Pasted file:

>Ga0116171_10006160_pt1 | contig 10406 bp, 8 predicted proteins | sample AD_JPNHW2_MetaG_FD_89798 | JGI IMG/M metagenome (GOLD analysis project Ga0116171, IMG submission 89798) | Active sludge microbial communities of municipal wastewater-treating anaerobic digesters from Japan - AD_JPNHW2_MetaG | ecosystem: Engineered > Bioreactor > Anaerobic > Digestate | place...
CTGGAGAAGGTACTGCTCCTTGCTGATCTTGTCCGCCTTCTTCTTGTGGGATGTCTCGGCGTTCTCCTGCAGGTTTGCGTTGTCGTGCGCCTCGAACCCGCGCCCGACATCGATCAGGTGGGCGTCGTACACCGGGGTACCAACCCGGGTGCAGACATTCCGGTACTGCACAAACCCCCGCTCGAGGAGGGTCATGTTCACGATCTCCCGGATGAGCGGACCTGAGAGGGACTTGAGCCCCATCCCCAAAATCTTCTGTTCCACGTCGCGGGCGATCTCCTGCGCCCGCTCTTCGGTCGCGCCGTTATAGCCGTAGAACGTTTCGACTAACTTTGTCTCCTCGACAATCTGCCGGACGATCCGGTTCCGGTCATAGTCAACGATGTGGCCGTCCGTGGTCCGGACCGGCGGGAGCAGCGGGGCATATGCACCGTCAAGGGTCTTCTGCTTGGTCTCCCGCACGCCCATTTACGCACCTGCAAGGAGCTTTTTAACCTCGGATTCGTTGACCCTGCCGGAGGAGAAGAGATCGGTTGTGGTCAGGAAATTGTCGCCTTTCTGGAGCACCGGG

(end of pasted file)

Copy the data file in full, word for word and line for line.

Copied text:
>Ga0116171_10006160_pt1 | contig 10406 bp, 8 predicted proteins | sample AD_JPNHW2_MetaG_FD_89798 | JGI IMG/M metagenome (GOLD analysis project Ga0116171, IMG submission 89798) | Active sludge microbial communities of municipal wastewater-treating anaerobic digesters from Japan - AD_JPNHW2_MetaG | ecosystem: Engineered > Bioreactor > Anaerobic > Digestate | place...
CTGGAGAAGGTACTGCTCCTTGCTGATCTTGTCCGCCTTCTTCTTGTGGGATGTCTCGGCGTTCTCCTGCAGGTTTGCGTTGTCGTGCGCCTCGAACCCGCGCCCGACATCGATCAGGTGGGCGTCGTACACCGGGGTACCAACCCGGGTGCAGACATTCCGGTACTGCACAAACCCCCGCTCGAGGAGGGTCATGTTCACGATCTCCCGGATGAGCGGACCTGAGAGGGACTTGAGCCCCATCCCCAAAATCTTCTGTTCCACGTCGCGGGCGATCTCCTGCGCCCGCTCTTCGGTCGCGCCGTTATAGCCGTAGAACGTTTCGACTAACTTTGTCTCCTCGACAATCTGCCGGACGATCCGGTTCCGGTCATAGTCAACGATGTGGCCGTCCGTGGTCCGGACCGGCGGGAGCAGCGGGGCATATGCACCGTCAAGGGTCTTCTGCTTGGTCTCCCGCACGCCCATTTACGCACCTGCAAGGAGCTTTTTAACCTCGGATTCGTTGACCCTGCCGGAGGAGAAGAGATCGGTTGTGGTCAGGAAATTGTCGCCTTTCTGGAGCACCGGG